I lost one I’d dropped over a thick weed field. The green stalks were chest high and so thick, you had to pull apart each one to see six inches of ground. Even Arnold couldn’t find it. We finished cleaning our morning birds. Hell of a lot easier than a goose, turkey or elk. Then the shooting continued. I was the only one shooting – Arnold had his fill of killing for the day. I was still in the rush of shooting the birds. Almost dropped a hawk until my uncle yelled at me.
“Ten more, then we’re out,” he said.
At the rate they were flying, I didn’t think it would take long. Dove number 3 – an Eurasian – turned out to be the last bird of the day.
I shot him flying over the old barn and close to the dreaded weed field where Arnold told me not to shoot them anymore. But I swore it fell just outside that. We searched but couldn’t find him. We thought he flew away, even though we both saw him go down. I saw him cowered next to the barn. My uncle had come up on wounded birds that morning and showed me how to bang their heads off your boot heel to quickly put them out of pain. But this guy bolted, one bloody wing dragging behind him. I tried to outrun him, but he was too quick and I was holding a shotgun with one hand while trying to grab him with the other.
He ran to the irrigation ditch, which had steep sides bordered by stout elm trees. He slid half-way down the slope, still hanging on and looking up at me. I tossed a branch at him hoping to drop him in the water and drown him. I had picked a bird from the stream earlier. He went into the water alright. But swam to shore, under the thick root of the tree and out of sight from me. Arnold showed up by then and was on the bridge. That bird hung on.
“I’ve never seen one with such a will to live,” he said. “Those damn Eurasians are tough. That’s why they’re killing off the other doves.”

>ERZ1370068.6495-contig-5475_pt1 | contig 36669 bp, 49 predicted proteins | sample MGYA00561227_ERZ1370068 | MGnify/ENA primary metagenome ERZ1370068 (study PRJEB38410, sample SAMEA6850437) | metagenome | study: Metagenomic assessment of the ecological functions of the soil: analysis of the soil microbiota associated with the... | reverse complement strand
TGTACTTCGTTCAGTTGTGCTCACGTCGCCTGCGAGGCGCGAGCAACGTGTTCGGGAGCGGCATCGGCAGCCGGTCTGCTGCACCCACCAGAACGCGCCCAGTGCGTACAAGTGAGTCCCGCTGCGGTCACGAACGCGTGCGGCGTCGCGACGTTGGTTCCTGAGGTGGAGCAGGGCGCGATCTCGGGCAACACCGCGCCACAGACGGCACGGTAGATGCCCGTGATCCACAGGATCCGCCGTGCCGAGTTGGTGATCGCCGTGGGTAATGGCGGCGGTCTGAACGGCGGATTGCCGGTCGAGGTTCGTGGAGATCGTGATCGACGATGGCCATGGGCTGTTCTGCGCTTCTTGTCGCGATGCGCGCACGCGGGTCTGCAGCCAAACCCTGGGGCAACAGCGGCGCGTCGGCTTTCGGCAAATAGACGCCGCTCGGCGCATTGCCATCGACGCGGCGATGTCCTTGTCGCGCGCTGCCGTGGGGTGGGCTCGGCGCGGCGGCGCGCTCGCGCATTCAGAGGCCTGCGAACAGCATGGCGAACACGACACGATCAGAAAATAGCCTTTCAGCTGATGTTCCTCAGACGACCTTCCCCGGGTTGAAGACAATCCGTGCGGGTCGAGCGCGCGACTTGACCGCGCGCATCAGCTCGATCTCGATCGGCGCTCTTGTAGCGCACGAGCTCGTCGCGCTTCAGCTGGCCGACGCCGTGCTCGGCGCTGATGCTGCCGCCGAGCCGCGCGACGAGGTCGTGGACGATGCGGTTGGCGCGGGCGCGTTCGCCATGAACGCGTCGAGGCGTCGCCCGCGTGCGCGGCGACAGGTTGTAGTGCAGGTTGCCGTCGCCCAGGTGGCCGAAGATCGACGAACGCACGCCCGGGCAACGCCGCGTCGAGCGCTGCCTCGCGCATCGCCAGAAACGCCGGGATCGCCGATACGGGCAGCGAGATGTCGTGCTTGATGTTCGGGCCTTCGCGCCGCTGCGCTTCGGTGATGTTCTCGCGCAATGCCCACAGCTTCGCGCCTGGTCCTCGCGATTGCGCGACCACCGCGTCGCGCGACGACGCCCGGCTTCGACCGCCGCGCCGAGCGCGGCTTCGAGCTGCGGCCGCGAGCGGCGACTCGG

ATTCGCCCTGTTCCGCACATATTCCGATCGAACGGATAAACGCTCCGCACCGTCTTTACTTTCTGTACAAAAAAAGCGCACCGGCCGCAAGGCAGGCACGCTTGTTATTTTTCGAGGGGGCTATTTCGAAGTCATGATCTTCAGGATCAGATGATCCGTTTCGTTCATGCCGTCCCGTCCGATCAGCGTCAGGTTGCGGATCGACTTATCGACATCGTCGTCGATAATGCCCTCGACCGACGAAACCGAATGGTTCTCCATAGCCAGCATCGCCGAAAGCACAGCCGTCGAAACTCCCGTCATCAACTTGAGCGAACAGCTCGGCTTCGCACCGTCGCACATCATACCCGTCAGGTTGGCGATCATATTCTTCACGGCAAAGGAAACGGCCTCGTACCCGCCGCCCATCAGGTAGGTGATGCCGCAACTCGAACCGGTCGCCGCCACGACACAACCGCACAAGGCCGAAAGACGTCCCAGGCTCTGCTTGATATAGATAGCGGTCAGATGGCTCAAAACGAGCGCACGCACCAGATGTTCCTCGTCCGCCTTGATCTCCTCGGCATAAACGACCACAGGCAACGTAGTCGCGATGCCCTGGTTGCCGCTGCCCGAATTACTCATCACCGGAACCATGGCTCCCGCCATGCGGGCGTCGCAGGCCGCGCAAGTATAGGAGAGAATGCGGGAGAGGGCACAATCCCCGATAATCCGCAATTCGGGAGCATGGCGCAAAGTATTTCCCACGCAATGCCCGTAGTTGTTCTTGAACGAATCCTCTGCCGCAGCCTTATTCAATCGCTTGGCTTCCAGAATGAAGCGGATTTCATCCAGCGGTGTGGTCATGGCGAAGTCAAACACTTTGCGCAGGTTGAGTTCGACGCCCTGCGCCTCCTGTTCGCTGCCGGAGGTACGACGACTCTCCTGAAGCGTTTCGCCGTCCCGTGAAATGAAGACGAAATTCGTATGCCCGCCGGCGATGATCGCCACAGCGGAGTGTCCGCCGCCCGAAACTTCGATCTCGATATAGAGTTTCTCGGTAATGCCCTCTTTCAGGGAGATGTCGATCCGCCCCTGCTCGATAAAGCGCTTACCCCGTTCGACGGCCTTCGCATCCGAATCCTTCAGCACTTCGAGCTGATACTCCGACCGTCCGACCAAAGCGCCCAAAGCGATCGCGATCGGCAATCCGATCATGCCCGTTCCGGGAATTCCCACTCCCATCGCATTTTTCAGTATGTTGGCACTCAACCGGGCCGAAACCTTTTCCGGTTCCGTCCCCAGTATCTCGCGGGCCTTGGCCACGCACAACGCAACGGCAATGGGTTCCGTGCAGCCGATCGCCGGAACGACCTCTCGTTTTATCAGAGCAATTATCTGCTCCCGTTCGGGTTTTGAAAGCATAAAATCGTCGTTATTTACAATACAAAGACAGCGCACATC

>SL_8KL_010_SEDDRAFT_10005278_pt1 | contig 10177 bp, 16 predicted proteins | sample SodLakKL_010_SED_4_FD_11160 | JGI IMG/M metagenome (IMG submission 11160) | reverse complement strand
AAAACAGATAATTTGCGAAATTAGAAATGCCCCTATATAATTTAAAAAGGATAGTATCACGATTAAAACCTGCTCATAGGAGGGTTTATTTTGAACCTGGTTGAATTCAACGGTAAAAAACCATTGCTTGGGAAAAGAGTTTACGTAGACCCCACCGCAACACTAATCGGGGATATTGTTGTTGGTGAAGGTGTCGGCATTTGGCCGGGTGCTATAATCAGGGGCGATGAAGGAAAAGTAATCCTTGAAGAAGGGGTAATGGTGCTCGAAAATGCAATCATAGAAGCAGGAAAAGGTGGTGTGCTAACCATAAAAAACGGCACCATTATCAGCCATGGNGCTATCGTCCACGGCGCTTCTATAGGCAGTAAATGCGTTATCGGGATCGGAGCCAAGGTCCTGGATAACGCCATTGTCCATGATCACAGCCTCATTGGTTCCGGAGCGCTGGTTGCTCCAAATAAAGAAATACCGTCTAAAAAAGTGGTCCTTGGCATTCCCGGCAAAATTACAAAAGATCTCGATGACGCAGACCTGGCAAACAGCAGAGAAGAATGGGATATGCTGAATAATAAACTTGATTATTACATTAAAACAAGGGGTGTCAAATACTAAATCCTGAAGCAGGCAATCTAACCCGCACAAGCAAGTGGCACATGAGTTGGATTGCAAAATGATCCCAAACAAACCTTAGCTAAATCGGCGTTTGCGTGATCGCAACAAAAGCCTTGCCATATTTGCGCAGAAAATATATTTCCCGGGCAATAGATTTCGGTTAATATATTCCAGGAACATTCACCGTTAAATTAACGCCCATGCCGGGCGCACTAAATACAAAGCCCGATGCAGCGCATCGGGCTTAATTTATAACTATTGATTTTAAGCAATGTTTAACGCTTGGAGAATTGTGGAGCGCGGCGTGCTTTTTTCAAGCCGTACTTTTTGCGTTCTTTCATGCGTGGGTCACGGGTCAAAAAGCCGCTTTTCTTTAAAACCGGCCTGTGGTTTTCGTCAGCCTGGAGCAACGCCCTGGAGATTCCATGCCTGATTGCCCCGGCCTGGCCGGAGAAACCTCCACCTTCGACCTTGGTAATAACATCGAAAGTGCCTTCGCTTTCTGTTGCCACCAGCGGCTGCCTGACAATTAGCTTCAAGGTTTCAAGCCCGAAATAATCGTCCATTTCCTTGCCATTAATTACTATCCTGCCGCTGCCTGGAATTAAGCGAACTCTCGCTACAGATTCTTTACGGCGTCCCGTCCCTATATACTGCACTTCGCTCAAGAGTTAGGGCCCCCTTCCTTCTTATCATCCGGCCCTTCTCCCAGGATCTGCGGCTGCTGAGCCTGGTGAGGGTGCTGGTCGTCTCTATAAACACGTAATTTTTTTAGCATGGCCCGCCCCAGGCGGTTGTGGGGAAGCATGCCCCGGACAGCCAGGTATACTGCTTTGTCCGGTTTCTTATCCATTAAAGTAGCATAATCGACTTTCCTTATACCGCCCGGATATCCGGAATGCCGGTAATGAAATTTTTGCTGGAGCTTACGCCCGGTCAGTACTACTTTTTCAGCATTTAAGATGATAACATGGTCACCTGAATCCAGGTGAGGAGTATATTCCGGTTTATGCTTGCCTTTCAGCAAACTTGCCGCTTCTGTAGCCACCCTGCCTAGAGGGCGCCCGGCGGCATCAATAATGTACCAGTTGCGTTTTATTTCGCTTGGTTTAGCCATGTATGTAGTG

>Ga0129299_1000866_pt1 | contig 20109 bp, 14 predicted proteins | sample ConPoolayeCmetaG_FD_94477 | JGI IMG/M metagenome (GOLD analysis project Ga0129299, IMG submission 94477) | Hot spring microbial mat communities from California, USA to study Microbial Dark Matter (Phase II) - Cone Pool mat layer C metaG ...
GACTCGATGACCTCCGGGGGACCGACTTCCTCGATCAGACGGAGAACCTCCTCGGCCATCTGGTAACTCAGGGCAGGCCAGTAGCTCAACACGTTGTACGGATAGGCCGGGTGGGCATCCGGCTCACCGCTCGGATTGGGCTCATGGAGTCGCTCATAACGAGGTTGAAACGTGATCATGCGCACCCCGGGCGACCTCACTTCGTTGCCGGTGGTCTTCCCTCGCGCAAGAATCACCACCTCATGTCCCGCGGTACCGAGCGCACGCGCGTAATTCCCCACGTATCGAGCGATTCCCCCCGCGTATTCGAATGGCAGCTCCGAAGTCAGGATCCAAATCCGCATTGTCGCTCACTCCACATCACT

He handed me his painters pole and I tried to dislodge the poor beast without being able to see it while hanging on to the tree and trying not to fall into the water.
“You got him!”
He went into the water, only to crawl back up on the bank and out of reach.
“You’re going to have to shoot him.”
I walked back out the bridge. He left for the truck. Arnold never believes in killing just for killing sake. He had chided me earlier because he thought I shot a bird sitting in a tree (It took off from the branch, I swear!). Just like he won’t let me shoot a goose that’s already on the ground. Got to give the game a fighting, fair chance. But this bird was suffering by my hand. So I brought my gun up, aimed carefully (like that was necessary with a shotgun) and pulled the trigger. The bird disappeared in a cloud of dirt and feathers. But it wouldn’t be that easy. As he slid into the water, I watching him desperately try to keep his head above water. He gulped three last breaths, then slowly his head slid into the water. I watched him drift away.
“You had to.” Arnold assured me.
I knew that, too. But somehow the fun of the hunt was gone, slowly drifting down the stream.